New York Public Library Goes Gay
BY Michael Rowe
June 16 2009 12:00 AM ET
If a picture is really worth a thousand words, the New York Public Library's powerful exhibit, "1969: The Year of Gay Liberation," is the essence of our history as LGBT Americans, condensed into indelible words and images. For veterans of the early gay rights struggle, the images will carry more than a hint of nostalgia and bittersweet memories. For younger generations, the exhibit renders vivid a rich heritage that many of them may not realize is their birthright.
On June 28, 1969 -- at a time when homosexuality was considered a grave mental illness at best, and a serious crime at worst -- a group of drag queens and their friends did something unthinkable: When they were rounded up at the Greenwich Village gay bar the Stonewall Inn by a police force accustomed to submissive compliance from the city's beleaguered LGBT population, they fought back. The full-scale riot that ensued that night marked the beginning of what has come to be known as the gay rights movement, unifying and radicalizing the various factions of the LGBT community like nothing else could have.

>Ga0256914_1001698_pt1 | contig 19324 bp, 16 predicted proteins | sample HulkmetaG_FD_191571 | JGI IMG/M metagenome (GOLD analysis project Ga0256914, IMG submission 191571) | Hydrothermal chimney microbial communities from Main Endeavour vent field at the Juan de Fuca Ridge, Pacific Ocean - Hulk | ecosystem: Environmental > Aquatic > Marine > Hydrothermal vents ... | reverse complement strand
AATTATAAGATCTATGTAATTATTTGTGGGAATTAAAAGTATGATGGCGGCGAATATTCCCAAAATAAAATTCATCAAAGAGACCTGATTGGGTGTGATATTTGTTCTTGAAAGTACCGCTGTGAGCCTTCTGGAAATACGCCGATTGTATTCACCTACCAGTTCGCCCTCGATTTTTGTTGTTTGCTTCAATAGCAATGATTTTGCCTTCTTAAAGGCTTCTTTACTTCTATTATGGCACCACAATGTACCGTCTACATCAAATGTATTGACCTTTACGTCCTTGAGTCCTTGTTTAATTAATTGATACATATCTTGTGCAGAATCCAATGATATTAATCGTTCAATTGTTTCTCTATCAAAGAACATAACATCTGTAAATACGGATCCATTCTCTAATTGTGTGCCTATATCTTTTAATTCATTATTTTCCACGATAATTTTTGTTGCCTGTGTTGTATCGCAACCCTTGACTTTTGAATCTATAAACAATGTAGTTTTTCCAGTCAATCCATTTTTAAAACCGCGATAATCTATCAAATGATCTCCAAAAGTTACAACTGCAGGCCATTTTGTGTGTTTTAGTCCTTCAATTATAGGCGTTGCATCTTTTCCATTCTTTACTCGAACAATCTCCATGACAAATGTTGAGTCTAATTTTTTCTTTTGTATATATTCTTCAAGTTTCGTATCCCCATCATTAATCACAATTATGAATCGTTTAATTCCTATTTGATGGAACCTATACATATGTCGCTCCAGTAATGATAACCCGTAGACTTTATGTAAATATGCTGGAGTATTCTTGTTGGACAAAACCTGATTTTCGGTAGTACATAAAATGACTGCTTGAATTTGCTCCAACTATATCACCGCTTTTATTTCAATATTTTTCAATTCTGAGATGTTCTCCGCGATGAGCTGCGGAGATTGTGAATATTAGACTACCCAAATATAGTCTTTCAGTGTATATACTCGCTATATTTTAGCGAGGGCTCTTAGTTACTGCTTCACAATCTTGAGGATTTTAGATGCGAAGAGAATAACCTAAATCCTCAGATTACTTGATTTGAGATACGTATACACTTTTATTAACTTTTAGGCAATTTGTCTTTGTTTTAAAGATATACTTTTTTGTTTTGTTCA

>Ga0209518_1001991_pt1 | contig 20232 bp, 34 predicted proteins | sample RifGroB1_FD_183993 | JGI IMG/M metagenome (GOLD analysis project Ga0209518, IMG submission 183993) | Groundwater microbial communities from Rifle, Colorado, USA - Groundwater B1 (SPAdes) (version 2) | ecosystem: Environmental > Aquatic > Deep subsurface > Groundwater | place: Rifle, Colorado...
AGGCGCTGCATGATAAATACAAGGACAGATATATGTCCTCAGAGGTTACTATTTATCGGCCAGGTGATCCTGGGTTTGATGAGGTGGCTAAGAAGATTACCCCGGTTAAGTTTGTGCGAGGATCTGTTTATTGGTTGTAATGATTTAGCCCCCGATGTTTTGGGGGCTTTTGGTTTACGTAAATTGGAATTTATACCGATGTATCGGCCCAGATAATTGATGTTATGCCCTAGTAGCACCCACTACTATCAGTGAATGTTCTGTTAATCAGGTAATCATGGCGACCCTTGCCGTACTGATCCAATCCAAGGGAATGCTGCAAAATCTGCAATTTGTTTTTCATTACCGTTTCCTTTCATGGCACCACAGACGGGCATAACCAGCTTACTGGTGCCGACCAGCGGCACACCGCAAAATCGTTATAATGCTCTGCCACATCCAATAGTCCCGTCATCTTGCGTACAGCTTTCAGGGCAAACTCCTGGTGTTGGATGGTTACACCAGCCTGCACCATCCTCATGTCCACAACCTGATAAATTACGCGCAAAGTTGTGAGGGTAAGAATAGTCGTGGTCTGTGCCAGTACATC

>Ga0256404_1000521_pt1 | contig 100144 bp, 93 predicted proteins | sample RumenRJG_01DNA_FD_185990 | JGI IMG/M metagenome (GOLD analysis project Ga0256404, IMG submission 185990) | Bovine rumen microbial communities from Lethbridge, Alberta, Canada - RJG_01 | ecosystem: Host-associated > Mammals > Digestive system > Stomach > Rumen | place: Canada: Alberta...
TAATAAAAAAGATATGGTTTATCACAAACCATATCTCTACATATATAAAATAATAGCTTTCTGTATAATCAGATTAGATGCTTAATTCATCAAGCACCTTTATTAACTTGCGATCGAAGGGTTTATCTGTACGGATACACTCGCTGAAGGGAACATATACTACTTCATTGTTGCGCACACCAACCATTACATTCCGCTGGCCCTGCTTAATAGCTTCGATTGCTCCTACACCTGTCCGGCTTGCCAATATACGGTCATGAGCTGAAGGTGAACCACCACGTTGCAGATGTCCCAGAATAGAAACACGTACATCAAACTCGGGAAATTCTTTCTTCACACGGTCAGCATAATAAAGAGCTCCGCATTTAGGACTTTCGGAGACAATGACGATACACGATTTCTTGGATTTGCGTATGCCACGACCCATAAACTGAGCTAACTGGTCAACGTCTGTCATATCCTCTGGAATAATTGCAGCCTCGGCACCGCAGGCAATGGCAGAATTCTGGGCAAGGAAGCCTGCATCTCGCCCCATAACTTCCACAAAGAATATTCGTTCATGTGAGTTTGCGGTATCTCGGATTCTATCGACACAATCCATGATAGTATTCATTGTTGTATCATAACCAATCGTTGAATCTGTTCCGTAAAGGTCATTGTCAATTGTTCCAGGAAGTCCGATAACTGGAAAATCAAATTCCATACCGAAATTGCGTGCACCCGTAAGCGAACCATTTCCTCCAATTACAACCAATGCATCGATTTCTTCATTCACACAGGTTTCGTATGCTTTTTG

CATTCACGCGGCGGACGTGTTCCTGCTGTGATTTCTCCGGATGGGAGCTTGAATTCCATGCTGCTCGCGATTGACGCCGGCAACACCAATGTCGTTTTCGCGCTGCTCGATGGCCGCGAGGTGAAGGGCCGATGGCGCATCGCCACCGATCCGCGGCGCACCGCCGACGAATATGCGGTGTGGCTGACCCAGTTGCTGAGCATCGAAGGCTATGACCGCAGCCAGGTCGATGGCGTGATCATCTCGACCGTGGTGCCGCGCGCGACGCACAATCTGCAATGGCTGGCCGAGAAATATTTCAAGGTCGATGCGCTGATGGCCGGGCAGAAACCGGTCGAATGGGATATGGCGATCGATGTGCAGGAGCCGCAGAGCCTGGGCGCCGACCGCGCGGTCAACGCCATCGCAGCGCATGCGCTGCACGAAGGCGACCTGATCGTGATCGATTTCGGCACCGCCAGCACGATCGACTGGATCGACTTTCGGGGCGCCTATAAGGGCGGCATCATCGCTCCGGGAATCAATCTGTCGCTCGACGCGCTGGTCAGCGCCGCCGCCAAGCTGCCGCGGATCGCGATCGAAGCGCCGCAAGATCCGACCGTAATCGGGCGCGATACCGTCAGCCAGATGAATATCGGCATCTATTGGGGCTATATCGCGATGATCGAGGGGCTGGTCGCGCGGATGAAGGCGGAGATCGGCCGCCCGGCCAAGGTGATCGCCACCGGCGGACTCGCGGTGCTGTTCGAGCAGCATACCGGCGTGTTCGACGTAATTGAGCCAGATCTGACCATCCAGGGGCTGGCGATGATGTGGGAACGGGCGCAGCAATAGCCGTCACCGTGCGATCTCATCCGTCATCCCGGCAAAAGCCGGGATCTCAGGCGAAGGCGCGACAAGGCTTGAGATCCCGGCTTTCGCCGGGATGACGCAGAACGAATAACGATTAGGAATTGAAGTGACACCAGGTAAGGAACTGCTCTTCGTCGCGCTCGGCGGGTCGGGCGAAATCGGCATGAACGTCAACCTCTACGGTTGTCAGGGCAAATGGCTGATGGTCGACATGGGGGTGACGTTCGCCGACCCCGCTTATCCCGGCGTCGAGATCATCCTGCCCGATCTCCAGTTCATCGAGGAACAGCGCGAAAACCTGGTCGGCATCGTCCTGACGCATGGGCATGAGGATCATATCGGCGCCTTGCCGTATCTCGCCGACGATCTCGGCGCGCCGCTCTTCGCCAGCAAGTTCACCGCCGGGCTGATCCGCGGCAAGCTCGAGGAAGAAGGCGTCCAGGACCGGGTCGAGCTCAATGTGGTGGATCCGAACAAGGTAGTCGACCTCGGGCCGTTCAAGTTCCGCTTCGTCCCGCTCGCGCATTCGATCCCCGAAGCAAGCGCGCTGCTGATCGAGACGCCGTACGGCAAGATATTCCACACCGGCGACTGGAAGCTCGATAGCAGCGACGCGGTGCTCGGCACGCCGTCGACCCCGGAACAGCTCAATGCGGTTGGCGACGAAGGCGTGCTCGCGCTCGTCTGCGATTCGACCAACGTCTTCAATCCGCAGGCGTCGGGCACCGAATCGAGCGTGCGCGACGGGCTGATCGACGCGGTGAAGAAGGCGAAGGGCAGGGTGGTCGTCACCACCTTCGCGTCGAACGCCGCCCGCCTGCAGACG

Many of the photographs featured in the exhibit were taken by activist Diana Davies, who captures events such as a march by the Gay Liberation Front in Times Square and protests by gay NYU students for equal rights. Among the literally irreplaceable artifacts on display are original police reports, pamphlets, newspapers, and letters.
"This exhibition charts a historic and pivotal moment in history for gays and lesbians that goes beyond New York City," says Jason Baumann, curator and coordinator of collection assessment and LGBT collections at the New York Public Library. "The year 1969 marks the first time homosexuals united, demanded, and were willing to fight for full inclusion within American society. As a result of the actions taken during this time gays and lesbians marked a paradigmatic shift in the ways that not only they saw themselves but also how the world would see them."
- #TBT: They Died in the Closet
- Shonda Rhimes to Antigay Viewer: 'Bye Felicia'
- WATCH: Ruth Bader Ginsburg Sees 'No Crying Need' for SCOTUS to Take Up Marriage
- Op-ed: How the Voices of Children Have Helped Turn the Tide on Marriage Equality
- Last-Minute Gift Ideas for the Catholic Who Suddenly Wants to Be Friends
- Same-Sex Couple's Kiss Sparks U.K. Bus Driver's Antigay Rant